Despite the advantages of the English language, however, there is a huge problem with English as an international means of communication. English spelling, grammar, and word forms are extremely inconsistent. The reason for this inconsistency is due to the history of the language itself, and the fact that it was written down so long ago. Beginning with Briton and Celtic influences, Old English is most closely related to Icelandic, Frisian (spoken by the inhabitants of the Dutch province of Friesland), Dutch, Flemish, and German. Old English shares with German and Scandinavian languages basic root words like many numbers, kinship terms (“father, mother, brother, wife, husband”), environmental terms and colors (“land, tree, summer, winter, year, house, white, gray, green”), verbs (“come, bring, get, meet, hear, see, sit, stand, think, welcome”) and prepositions (“over, under”).
Many words are spelled exactly the same way in German and English, such as:
adapter, advent, agent, alarm, alphabet, altar, analog, angst, arm, artist, aspirin, automat, baby, badminton, ball, band, bank, bitter, blitzkrieg, blind, blizzard, block, boxer, bratwurst, bus, butter, dachshund, deli, diesel, ersatz, explosion, Fahrenheit, fair, fallen, familiar, fan, farm, fest, film, filter, final, finger, fit, flak, flirt, frankfurter, front, gang, gas, glitz, glitzy, hamburger, hammer, hamster, hand, horn, hunger, idiot, information, intelligent, job, joker, jury, kaput, ketchup, kindergarten, kidnapper, killer, kitsch, kitschy, knockwurst, leitmotiv, link, live, liverwurst, masochism, mild, mineral, minus, mission, motor, Neandertal, nest, nickel, organization, out, pager, puzzle, report, room, rucksack, sand, sauerkraut, sex, sheriff, show, song, strudel, student, vegetation, verb, volt, vulgar, waltz, wanderlust, wienerschnitzel, zeitgeist, zinc.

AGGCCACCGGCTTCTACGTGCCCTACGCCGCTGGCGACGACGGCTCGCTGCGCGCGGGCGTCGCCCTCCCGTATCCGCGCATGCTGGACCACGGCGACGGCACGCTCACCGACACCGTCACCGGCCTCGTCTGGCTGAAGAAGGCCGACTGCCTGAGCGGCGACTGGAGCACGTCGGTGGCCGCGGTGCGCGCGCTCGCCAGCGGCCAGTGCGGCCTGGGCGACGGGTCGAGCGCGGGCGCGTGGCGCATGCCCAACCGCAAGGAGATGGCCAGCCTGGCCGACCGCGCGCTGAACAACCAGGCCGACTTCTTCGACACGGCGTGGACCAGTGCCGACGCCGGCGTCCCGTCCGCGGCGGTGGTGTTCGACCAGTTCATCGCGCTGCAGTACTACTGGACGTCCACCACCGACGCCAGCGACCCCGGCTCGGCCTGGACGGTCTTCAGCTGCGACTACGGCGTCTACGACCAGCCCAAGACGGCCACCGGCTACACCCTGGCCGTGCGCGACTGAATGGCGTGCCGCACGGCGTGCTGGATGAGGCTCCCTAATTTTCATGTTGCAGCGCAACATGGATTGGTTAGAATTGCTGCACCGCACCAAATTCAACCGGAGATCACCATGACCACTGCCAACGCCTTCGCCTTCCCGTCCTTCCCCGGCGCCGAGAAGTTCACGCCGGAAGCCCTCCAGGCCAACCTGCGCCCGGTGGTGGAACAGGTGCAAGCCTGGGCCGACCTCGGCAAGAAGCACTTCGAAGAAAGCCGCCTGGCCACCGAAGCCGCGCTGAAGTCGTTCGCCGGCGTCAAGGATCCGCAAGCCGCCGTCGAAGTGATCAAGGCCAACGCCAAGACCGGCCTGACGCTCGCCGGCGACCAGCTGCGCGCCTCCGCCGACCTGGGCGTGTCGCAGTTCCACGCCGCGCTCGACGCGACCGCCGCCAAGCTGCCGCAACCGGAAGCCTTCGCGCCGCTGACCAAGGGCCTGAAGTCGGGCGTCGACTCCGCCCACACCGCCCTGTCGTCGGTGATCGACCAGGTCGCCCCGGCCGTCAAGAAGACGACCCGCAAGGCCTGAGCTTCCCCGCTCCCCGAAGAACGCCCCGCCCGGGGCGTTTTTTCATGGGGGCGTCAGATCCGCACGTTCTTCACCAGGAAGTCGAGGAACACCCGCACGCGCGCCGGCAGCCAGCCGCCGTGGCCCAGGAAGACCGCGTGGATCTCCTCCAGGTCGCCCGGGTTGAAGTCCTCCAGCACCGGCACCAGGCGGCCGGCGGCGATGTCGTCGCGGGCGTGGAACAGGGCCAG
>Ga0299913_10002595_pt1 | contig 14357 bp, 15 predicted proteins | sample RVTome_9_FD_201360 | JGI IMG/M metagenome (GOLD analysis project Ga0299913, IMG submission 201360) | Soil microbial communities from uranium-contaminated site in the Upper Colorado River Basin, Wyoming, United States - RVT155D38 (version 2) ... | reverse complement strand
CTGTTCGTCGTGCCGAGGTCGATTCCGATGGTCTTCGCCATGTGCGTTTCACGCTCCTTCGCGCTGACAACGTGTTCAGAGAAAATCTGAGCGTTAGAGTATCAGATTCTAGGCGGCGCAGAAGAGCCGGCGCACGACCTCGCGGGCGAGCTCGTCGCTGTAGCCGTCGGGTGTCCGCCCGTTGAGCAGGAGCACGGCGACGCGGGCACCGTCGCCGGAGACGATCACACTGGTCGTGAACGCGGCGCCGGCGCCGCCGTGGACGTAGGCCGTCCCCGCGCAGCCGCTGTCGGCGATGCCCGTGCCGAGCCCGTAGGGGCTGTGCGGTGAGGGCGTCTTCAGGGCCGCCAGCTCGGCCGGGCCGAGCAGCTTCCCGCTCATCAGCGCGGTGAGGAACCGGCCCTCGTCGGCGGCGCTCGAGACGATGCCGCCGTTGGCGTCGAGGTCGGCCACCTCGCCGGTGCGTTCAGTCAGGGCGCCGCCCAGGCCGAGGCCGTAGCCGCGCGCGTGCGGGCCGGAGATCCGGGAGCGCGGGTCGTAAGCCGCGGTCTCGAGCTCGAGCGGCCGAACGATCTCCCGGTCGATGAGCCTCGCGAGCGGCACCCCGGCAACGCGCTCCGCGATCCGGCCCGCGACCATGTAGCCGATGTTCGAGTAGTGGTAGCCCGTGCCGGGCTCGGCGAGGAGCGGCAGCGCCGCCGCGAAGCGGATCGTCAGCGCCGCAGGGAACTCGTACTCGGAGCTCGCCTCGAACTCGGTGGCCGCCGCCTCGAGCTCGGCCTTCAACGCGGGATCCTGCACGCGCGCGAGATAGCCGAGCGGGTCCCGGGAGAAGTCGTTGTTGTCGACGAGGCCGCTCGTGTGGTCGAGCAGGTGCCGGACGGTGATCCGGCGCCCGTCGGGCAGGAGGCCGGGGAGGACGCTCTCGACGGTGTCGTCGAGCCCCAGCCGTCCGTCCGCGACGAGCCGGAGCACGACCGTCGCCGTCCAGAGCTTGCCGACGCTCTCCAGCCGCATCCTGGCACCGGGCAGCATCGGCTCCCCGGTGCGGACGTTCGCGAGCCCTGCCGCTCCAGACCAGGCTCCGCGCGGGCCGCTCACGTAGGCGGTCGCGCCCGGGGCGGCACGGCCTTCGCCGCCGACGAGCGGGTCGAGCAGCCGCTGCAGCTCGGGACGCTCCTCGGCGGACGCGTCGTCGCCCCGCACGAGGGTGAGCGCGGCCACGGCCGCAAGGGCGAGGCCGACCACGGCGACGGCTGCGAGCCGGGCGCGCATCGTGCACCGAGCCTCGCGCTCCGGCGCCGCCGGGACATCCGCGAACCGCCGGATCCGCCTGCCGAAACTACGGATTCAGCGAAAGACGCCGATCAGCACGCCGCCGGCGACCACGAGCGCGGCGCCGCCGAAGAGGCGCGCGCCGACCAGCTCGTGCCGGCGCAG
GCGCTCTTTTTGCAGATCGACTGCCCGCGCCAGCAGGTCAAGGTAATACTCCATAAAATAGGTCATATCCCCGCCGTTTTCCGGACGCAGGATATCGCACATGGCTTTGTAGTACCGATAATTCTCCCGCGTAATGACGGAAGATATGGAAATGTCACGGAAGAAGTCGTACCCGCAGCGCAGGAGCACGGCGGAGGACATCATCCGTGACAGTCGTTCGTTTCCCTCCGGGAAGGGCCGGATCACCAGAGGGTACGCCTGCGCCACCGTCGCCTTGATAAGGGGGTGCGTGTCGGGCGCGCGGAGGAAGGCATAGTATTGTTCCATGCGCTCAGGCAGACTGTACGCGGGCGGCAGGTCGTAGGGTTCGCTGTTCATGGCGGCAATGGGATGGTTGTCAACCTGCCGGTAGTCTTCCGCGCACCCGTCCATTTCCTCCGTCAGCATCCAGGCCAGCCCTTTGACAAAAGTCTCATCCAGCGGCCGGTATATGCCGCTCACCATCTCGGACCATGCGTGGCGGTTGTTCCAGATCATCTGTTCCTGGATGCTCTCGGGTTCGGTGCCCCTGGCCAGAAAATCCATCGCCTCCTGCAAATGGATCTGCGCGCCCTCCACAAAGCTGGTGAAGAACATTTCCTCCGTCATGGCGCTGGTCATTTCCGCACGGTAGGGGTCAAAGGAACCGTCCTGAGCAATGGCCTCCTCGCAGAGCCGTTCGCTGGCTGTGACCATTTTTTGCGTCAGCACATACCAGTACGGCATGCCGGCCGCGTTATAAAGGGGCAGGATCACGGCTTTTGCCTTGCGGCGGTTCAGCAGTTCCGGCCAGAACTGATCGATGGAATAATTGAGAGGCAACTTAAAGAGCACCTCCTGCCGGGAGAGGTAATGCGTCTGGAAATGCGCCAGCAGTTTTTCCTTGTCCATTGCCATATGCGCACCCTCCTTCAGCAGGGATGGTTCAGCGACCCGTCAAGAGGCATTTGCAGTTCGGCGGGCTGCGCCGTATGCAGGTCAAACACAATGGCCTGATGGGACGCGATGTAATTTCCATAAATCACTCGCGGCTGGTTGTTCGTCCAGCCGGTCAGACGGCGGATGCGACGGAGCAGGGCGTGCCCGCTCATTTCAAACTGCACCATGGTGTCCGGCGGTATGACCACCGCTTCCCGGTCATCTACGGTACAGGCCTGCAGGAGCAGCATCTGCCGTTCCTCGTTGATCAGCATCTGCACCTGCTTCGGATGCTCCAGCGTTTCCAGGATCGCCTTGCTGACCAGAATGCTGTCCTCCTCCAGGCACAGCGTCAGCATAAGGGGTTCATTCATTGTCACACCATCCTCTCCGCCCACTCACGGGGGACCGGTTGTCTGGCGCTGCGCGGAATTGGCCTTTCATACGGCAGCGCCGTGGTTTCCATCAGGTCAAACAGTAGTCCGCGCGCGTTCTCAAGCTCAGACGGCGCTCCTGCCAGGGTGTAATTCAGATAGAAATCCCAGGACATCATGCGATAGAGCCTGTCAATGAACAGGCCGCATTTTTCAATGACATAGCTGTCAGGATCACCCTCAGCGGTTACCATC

These are only a few of the long list of identical words shared by these two close languages. Many other words would be spelled exactly the same, except that German does not have so many needless silent letters as English. So, for example, figure is spelled “figur,” favorite is spelled “favorit” and exclusive is spelled “exklusiv.” German uses a “k” consistently, while English sometimes uses a “k” and sometimes a “c” as in words like: “accord (akkord), act (akt) alcohol (alkohol), calendar (kalender), candidate (kandidat), card (karte), compass (compass), complex (komplex), credit (kredit), doctor (doktor), local (lokal), objective (objektiv), obscure (obskur).” And German consistently uses a “d” for similar words while English inconsistently uses either “th” or “t” as in “feather (feder), leather (leder), thank (danke), north (nord).”
There are even more words in English that came from German, but are spelled slightly differently, such as: “address (addresse), all (alle), apple (apfel), blue (blau), boat (boot), book (buch), drink (trinken), dumb (dumm), effective (efectiv), eight (acht), end (ende), English (Englisch), father (Vater), flesh (fleisch), folk (volk), friend (freund), good (gut), house (haus), ice (eis), ideology (ideologie), mother (mutter), new (neu), nine (neun), sit (sitzen), son (sohn), word (wort).”
When the Romans expanded their empire to England two thousand years ago they brought in many Latin words (like “genius, gratis, bona fide, terror, camera, ad nauseam”) that were absorbed into English. Latin words form the basis of many English words such as: hour (hora), action (actio), discipline (disciplina), directly (directus), advocate (advocatus), examine (examina), grade (gradus), grammar (gramaracticus), plant (plantare), primary (primus), quarter (quarta), sixth (sexta), republica (republic), study (studere), university (universitas), wine (vinum).
Not only traditional Latin appeared, but after the later Roman emperors embraced Christianity Catholic missionaries brought more Latin words as well as Hebrew religious words like “amen, sabbath, jubilee, hallelujah, manna, messiah.”
Centuries after the collapse of the Roman Empire, the language spoken in England was influenced by Scandinavian languages due to Viking incursions. Scandinavian words include nouns like “law, band, birth, bloom, crook, dirt, egg, knife, loan, race, score, seat, skill, sky, thrift, window.” Scandinavian verbs include “call, clip, die, droop, drown, gasp, rid, scare, snub, thrive, thrust, want,” and adjectives include “awkward, flat, happy, ill, loose, rotten, rugged, tight, ugly, weak, wrong.”
In every century of its history English has absorbed words from those nationalities with which it had most contact. Dutch seafaring traders in the Renaissance era contributed words like “deck, dock, buoy, leak, pump, skipper, yacht, boss, cookie, snoop, waffle.” From Italians, English adopted musical terms, literary terms, and architectural terms, including words like “crescendo, stanza, canto, extravaganza, cupola, grotto, pedestal, piazza, corridor,” terms like “molasses, veranda, marmalade” from the Portuguese, and from Spaniards words like “galleon, guerrilla, mosquito, cannibal, cigar, canyon, lasso, pueblo, rodeo, bonanza.”